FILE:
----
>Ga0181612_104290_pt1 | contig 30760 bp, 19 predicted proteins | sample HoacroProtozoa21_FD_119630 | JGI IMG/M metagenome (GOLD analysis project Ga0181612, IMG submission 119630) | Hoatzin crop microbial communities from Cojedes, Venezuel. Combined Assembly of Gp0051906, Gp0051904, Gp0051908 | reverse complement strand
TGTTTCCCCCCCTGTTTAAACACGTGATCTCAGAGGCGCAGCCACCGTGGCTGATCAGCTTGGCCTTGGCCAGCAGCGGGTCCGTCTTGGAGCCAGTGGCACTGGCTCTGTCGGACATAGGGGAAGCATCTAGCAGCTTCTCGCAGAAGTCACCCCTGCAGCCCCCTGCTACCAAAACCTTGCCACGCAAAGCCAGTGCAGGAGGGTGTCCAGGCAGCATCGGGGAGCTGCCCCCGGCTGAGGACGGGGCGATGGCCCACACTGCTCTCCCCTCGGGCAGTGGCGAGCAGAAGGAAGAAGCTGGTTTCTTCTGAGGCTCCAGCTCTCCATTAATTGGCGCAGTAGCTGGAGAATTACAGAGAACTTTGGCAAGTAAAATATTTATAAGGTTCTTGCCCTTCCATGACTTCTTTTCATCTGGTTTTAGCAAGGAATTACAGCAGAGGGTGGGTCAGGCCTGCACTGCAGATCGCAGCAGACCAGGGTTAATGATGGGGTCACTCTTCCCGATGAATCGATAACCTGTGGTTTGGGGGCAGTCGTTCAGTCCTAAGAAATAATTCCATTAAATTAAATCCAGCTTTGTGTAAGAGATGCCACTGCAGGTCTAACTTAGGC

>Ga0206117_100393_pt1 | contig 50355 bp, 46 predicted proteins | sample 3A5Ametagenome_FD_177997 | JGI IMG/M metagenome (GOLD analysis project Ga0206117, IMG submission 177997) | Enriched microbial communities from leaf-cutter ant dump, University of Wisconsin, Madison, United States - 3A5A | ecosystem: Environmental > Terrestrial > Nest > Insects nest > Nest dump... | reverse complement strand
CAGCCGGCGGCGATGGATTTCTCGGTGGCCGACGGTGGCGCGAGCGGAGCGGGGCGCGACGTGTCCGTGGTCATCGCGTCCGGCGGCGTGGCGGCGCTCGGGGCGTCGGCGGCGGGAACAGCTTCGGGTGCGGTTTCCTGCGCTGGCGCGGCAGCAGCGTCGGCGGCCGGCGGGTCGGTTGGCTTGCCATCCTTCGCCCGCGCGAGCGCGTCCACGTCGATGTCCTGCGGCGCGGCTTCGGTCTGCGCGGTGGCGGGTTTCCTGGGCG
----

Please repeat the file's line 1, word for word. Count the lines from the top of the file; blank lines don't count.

>Ga0181612_104290_pt1 | contig 30760 bp, 19 predicted proteins | sample HoacroProtozoa21_FD_119630 | JGI IMG/M metagenome (GOLD analysis project Ga0181612, IMG submission 119630) | Hoatzin crop microbial communities from Cojedes, Venezuel. Combined Assembly of Gp0051906, Gp0051904, Gp0051908 | reverse complement strand